Establishing a ground-cover bed, eradicating vines and more

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Washington Post gardening columnist Adrian Higgins recently took questions in an online chat. Here is an edited excerpt.

Q: Do you have a good trick for establishing a ground-cover bed? What is the best way to get these tiny plants to take root, and do you have a favorite ground-cover plant?

A: Ground covers come in many forms, but when they’re effectively planted, they have the capacity to transform a landscape into something special and sublime, because they create blocks of texture and form. They’re much better than continual blankets of mulch. You should know whether your chosen ground cover is a clumper or a runner; the latter can be planted further apart and will knit together. Pay attention to proper spacing. I find a mattock is a great tool for planting little plugs, especially in heavy soil. You will need to keep the weeds back for a year or two, so in this case, mulch will be necessary. One option is to lay and peg burlap first (especially on slopes) and plant your plugs through it, making an X with a sharp knife.

Q: We have a few spots in the garden where vines spring up and try to strangle our other plants. For some reason, it’s hard to get to the roots to dig them up, so we keep cutting them back. Any ideas on how to eradicate them?

A: If you have entrenched vines, this is one of the rare instances where I would reach for an herbicide. You can apply a weedkiller to the foliage, but a spray may cause unwanted drift and plant death. One option is to wipe the herbicide on with a paintbrush. It may need two or three applications, and systemic herbicides are more effective when applied in late summer. Another option is to cut the vine a few inches above the ground and paint the wounded stem with herbicide. Check the label for your targeted plant and correct concentrations. Look out for poison ivy.

Q: We had to remove a huge maple from the edge of our patio, so we have lost all the shade there. My husband insists we can plant another as close as possible to the site of the old one. (The trunk was more than a yard across.) I say the roots of that tree, and of two other maples within 10 feet of the old one, will prevent any tree from growing in that spot. What do you say?

A: Maple roots are notoriously thick and shallow, so you may want to get someone to grind it out with a stump grinder. Determine whether you have any underground lines in the vicinity. Otherwise, you can create planting holes with a sharp ax and mattock, and your new tree should expand its root system as the old tree’s roots decay.

Q: You had a column about how climate change has affected local gardens, and how plants that used to thrive in certain areas no longer thrive. I would love to see a list or get more information about plants that are now easier to plant here and plants that no longer thrive. Do you have something like this?

A: It would be nice to have a reliable list. The difficulty with our shifting climate is that it’s a messy change. Winters are getting shorter and milder, but we can still get deep freezes that will kill plants on the margins of our hardiness zone. We are officially in Zone 7a in D.C., but I would now be comfortable planting what’s hardy to zones 7b or 8a.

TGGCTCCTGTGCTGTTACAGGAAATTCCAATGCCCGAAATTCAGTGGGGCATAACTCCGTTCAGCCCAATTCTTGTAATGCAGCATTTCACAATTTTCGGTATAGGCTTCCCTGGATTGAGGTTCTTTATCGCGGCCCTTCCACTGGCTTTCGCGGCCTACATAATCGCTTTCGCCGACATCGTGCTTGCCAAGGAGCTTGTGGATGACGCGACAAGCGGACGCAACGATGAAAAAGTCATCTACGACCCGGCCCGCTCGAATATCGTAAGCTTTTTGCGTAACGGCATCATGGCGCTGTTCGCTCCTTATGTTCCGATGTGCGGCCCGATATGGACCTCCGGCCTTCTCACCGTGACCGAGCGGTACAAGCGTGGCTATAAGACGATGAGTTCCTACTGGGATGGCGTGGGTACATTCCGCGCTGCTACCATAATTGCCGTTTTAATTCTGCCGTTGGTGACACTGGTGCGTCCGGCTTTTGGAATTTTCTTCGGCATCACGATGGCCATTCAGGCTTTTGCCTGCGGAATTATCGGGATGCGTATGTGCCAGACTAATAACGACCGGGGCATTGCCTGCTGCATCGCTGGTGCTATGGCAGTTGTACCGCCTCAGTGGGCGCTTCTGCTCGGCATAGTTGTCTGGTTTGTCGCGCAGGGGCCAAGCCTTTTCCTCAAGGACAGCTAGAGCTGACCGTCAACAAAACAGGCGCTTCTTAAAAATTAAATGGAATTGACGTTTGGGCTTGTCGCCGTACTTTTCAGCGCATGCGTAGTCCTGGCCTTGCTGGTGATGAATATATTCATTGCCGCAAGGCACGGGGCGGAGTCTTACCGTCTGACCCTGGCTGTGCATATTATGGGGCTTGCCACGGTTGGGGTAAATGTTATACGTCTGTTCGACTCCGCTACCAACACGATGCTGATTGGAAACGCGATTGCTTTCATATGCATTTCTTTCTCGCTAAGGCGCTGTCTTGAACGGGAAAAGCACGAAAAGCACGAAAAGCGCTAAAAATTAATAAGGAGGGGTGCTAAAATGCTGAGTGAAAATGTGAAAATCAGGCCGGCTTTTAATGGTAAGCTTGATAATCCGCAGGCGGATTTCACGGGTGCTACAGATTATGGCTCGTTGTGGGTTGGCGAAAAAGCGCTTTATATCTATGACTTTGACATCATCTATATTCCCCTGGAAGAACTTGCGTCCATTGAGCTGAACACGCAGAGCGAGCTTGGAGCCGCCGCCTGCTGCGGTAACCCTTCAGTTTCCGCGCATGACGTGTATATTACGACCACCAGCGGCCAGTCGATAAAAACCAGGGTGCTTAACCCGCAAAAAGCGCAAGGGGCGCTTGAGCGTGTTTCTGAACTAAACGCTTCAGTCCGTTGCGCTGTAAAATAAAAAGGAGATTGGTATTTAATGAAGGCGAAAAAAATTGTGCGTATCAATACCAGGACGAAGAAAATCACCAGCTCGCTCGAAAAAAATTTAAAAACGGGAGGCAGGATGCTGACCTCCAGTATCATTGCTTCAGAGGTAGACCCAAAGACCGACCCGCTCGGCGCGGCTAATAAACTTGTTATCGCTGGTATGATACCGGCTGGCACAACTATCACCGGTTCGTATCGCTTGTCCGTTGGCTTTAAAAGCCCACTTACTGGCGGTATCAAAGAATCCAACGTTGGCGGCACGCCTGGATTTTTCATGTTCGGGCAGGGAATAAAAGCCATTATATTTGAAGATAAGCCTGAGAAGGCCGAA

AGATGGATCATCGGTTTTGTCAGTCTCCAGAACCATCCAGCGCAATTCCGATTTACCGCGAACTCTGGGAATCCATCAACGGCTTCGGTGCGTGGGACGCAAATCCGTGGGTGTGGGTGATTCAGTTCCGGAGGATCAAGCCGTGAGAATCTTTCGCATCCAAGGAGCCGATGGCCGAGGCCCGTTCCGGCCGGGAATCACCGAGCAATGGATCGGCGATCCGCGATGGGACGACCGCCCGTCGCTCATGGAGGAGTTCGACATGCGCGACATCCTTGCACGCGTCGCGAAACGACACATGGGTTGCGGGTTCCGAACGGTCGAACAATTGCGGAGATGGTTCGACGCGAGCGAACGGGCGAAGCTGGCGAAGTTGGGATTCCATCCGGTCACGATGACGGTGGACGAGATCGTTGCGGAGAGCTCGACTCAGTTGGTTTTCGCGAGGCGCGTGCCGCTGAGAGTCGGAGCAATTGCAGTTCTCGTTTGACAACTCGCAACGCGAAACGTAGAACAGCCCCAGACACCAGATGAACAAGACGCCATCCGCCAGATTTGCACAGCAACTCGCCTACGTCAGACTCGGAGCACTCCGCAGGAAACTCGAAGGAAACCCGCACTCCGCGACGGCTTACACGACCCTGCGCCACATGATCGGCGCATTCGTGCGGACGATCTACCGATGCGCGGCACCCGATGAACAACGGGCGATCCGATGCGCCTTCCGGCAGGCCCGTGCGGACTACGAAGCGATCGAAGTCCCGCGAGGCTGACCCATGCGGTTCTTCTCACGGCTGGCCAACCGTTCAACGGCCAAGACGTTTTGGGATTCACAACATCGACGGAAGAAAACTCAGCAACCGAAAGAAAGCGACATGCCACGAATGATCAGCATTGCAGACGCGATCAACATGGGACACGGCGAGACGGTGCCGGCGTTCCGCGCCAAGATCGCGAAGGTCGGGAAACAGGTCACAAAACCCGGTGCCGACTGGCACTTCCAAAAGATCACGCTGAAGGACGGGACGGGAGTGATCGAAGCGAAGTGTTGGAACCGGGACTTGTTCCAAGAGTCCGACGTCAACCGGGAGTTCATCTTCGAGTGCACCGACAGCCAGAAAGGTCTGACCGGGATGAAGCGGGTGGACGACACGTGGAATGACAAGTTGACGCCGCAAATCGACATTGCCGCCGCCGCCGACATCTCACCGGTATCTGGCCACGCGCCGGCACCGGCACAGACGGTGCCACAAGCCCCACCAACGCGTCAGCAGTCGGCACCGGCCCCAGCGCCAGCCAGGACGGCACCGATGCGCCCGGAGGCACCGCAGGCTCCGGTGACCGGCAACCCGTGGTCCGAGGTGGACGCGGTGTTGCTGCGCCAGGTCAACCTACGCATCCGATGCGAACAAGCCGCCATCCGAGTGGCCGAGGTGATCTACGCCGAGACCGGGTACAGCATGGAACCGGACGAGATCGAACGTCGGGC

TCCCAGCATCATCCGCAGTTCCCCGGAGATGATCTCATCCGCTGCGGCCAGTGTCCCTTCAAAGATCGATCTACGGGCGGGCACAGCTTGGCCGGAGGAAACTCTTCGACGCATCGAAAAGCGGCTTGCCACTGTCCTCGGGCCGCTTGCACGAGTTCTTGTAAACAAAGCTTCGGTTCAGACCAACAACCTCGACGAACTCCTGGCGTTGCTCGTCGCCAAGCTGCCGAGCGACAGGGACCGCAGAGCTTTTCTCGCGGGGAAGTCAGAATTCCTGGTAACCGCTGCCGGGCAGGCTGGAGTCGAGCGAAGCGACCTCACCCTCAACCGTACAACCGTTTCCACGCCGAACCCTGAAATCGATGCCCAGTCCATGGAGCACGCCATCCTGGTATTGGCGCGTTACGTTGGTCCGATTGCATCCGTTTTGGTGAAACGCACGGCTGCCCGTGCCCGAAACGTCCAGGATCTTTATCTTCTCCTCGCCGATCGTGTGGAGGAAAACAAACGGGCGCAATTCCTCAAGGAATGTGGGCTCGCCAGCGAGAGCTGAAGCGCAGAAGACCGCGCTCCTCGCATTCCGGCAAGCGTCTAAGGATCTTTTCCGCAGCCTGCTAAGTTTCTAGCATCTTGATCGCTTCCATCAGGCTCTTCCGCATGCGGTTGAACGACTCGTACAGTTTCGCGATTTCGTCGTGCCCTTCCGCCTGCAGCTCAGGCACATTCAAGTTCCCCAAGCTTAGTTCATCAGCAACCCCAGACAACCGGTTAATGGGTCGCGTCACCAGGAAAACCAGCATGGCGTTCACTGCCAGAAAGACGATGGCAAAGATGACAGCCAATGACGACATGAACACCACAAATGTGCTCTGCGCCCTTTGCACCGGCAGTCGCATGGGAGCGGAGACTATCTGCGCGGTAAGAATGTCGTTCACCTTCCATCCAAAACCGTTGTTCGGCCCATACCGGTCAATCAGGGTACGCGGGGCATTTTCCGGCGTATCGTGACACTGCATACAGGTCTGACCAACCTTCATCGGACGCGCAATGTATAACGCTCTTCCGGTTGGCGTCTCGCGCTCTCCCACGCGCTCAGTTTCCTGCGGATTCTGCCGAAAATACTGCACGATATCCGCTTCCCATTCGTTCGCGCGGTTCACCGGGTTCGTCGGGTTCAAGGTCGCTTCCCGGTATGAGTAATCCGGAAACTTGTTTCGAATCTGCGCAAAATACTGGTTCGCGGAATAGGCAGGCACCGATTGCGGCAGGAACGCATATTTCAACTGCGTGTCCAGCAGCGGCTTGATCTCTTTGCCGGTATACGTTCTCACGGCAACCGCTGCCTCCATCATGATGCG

Q: My first year of backyard gardening produced baskets of tomatoes, but that hasn’t happened in the 10 years since. Is there a secret to happy and productive tomato plants, or is it just luck?

A: Plant pests and diseases can build up or soil can get depleted, so initial feasts can turn to famine. Prepare an enriched bed where you haven’t grown tomatoes and peppers before, and try again. It must be a sunny site. I add eggshells and kelp meal to my planting holes and set the transplants deeper than where they were in the pot to promote more rooting. You may have to remove some lower leaves to do this. Generally, the smaller the fruit, the more vigorous and fruitful the tomato vine.

Q: I have a climbing rose bush I would like to move, but I always forget until midsummer. How do I move it?

A: Don’t move it in the middle of summer. The best time is in February or March, after you have trimmed it back and it’s sleeping. Old roses set deep roots. One option is to cut it back fairly hard in September and replant it then, so it can grow new roots before the winter. It may take a couple of years of annual pruning and tying to get it back to where you want it. You will have to protect yourself from the thorns; don’t tackle this without the proper gear.

Q: What type of fertilizer is best for run-of-the-mill annuals (Persian shield, coleus) in a container garden? I’ve heard not to use dry fertilizers in containers. Are they even needed?

A: Gardeners usually add a slow-release granular fertilizer, such as Osmocote, at planting time. A lot of potting mixes, somewhat annoyingly, contain synthetic fertilizers, whether you want them or not. I would use a slow-release fertilizer, then give a liquid feed later in the summer to perk things up (along with a trimming back).

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